All the latest news and updates from
Calgary Silver Linings Foundation.

December 2016

Warm Holiday Wishes from the Board

The holiday season is upon us and on behalf of the Board of Silver Linings Foundation, I want to extend our warmest holiday wishes.. Knowing that Christmas time can be especially  stressful for families and individuals struggling with eating disorders, may you find some relative much deserved peace and quality time with loved ones. To help with this, please check out the article below by one of our clinical advisors, Adele Fox, that is full of practical coping strategies for the holidays. 

I would also like to take this opportunity to again thank everyone who supported Silver Linings in 2016! Our Grand Canyon Run, the Brett Wilson Garden Party and the Calgary Women’s Run were certainly fundraising highlights. But every investment of funds, volunteerism or survey feedback  helps us keep progressing towards our goal of enhancing and expanding eating disorder care for Albertans by establishing the province’s first specialized residential eating disorder treatment centre.

Yours in leading the way to a Silver Lining,   

Cendrine Tremblay
Board Chair

Surviving the Holidays with an Eating Disorder

By Adele Fox
Registered Psychologist with and
Calgary Silver Linings Board member and clinical advisor

For most people, the holiday season is a wonderful time of year. It is all about families, friends and coworkers reuniting, socializing and celebrating. Yet for those who suffer with eating disorders, often this can be the worst time of the year. For those trapped in the private hell of an eating disorder such as anorexia, bulimia or binge eating disorder, the holidays can magnify their personal struggles and cause them great internal pain and turmoil.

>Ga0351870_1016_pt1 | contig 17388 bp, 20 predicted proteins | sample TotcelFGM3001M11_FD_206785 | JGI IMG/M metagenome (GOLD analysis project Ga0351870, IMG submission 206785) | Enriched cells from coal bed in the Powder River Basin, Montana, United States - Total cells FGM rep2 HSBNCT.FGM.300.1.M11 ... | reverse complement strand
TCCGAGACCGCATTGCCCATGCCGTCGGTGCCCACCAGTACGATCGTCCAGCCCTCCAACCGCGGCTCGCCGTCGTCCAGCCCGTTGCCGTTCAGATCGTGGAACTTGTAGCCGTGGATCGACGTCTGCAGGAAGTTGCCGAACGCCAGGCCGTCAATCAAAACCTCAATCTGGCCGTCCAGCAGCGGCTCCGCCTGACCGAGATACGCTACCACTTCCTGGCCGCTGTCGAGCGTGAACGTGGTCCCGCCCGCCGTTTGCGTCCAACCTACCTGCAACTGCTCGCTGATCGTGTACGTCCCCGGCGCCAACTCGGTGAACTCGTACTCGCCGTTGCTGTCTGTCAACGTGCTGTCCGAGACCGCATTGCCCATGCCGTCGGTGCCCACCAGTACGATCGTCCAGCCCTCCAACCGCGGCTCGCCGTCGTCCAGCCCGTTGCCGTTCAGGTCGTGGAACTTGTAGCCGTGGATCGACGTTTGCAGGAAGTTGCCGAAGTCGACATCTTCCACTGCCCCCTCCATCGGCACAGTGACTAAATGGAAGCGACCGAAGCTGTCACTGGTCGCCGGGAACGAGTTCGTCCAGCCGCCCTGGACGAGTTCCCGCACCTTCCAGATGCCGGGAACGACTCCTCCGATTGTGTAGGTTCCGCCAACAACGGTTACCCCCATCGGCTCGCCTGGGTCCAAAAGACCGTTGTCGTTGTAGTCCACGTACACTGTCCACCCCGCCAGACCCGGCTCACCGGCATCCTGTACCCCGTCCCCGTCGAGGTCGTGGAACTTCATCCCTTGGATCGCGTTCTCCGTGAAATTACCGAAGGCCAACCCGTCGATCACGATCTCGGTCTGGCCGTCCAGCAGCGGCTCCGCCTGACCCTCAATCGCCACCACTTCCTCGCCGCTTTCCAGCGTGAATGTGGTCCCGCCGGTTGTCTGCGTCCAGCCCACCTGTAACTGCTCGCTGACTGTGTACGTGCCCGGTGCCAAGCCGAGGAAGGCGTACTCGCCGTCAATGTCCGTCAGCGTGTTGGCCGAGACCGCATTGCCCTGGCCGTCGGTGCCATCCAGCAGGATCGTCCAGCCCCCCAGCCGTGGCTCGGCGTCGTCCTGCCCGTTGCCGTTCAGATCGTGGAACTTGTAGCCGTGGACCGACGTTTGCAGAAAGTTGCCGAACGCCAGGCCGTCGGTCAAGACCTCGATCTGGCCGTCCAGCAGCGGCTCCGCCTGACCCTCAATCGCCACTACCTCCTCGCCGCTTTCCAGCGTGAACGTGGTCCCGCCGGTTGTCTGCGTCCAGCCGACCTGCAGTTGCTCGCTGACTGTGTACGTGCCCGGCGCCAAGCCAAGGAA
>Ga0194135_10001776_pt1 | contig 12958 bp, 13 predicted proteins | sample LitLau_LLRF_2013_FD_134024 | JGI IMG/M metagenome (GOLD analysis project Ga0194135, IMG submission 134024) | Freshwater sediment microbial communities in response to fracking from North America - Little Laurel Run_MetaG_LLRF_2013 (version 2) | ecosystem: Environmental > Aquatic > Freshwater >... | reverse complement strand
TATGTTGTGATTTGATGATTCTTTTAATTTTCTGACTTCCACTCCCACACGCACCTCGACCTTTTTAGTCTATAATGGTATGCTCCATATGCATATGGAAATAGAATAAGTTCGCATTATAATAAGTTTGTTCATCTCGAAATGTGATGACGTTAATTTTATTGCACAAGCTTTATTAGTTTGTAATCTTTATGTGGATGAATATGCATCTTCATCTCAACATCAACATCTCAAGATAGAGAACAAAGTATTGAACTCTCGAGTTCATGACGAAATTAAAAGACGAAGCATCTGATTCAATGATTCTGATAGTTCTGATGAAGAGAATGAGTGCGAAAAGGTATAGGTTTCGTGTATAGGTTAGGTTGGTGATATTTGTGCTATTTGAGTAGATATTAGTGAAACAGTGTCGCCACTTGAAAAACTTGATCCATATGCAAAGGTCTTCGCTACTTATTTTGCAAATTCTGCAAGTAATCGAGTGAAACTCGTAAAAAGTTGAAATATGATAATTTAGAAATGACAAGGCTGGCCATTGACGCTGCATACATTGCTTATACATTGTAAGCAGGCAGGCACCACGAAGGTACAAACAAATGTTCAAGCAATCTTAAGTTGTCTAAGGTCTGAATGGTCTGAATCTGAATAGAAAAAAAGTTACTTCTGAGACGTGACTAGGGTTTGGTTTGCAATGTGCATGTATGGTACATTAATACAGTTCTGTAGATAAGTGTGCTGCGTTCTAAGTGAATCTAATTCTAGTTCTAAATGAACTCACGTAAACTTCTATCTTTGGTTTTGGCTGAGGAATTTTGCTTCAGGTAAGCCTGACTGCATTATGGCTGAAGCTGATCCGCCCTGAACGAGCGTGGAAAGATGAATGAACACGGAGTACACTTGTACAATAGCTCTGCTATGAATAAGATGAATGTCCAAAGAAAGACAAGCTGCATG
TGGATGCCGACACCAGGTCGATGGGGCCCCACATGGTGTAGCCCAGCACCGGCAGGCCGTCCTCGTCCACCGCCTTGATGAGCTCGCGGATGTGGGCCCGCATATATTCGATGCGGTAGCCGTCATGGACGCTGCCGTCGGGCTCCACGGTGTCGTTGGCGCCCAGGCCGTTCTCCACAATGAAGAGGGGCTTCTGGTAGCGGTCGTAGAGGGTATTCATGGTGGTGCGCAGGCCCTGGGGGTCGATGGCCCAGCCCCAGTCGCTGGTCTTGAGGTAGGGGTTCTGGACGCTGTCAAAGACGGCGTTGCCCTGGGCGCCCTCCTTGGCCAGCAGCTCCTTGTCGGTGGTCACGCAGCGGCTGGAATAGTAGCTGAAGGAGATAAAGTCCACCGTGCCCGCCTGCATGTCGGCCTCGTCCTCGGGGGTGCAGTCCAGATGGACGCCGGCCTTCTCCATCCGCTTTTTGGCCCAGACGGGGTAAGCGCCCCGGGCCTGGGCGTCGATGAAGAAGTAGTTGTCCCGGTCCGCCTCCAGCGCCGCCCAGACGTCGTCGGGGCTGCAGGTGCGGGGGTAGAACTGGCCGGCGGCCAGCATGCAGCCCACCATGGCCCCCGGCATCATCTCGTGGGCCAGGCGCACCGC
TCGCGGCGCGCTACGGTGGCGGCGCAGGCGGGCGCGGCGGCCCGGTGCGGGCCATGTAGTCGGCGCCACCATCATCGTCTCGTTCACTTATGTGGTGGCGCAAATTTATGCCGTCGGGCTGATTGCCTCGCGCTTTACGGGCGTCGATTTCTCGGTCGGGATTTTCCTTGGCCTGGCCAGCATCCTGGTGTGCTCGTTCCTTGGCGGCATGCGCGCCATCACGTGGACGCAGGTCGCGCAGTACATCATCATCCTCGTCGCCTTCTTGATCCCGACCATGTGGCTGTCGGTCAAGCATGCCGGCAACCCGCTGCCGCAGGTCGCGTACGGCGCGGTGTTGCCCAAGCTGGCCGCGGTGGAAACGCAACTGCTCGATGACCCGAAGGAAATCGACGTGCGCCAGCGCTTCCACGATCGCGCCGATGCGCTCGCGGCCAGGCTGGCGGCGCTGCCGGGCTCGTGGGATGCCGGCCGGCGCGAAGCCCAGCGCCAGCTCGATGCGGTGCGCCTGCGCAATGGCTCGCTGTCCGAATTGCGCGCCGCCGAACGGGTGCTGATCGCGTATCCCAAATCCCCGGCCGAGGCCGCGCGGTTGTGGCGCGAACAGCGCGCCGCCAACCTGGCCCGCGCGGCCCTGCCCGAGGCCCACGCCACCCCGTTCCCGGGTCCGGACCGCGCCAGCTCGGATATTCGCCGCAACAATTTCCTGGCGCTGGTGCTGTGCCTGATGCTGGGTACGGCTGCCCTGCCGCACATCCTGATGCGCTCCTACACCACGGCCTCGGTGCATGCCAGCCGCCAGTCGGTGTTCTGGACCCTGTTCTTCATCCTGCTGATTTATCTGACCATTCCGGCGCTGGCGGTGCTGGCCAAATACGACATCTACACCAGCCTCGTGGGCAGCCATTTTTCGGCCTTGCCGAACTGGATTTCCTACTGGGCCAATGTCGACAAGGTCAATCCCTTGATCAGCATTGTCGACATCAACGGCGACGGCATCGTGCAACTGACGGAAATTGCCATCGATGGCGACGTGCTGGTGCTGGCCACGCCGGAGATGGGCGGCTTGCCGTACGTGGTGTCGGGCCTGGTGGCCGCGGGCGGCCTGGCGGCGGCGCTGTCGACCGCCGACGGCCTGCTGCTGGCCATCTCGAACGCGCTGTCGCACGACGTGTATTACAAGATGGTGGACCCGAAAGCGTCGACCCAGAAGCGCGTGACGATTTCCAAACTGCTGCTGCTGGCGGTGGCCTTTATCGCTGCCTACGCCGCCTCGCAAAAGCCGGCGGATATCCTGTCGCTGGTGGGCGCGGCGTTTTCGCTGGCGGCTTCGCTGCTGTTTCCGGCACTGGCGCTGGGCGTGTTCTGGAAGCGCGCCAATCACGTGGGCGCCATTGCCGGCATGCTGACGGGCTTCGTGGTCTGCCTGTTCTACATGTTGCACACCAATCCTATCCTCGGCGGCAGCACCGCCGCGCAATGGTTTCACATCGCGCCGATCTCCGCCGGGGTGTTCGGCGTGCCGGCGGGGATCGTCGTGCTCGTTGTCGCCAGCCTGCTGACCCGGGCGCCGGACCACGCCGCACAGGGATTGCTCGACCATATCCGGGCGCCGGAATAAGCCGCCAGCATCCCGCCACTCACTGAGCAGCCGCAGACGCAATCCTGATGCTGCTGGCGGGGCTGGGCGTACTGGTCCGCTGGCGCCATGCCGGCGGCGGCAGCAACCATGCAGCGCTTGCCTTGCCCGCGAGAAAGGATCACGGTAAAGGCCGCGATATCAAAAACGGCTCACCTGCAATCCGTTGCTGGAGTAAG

The overwhelming prevalence of food during the holiday season makes coping with an eating disorder extraordinarily difficult. Turn on the television and you are greeted by an advertisement for sumptuous Christmas fare; go to the supermarket and you are bombarded by brightly packaged goodies; go to a family gathering and you are offered food, food and more food. All of this is far from “merry”. 

An alcoholic can avoid drinking situations. A compulsive gambler can avoid betting shops. But altogether avoiding eating and food is simply not possible. Therefore Christmas, with its preoccupation with feasting, often can invoke for those with eating disorders, overwhelming feelings of panic, anxiety, fear and even revulsion.

In addition to food excess, the holiday season is characterized by an increase in media advertisements promoting weight loss and other appearance-related motivations for entering the New Year. For someone with an eating disorder, this too can worsen symptoms. 

Lastly, for many there may also be social pressure to eat with relatives or friends who do not know about their struggles with food, eating or body image, and who may unintentionally expose or criticize these struggles. The distress and anxiety provoked by this can be so severe as to cause tears, panic attacks, angry outbursts or total avoidance. Tension and arguments may also ensue.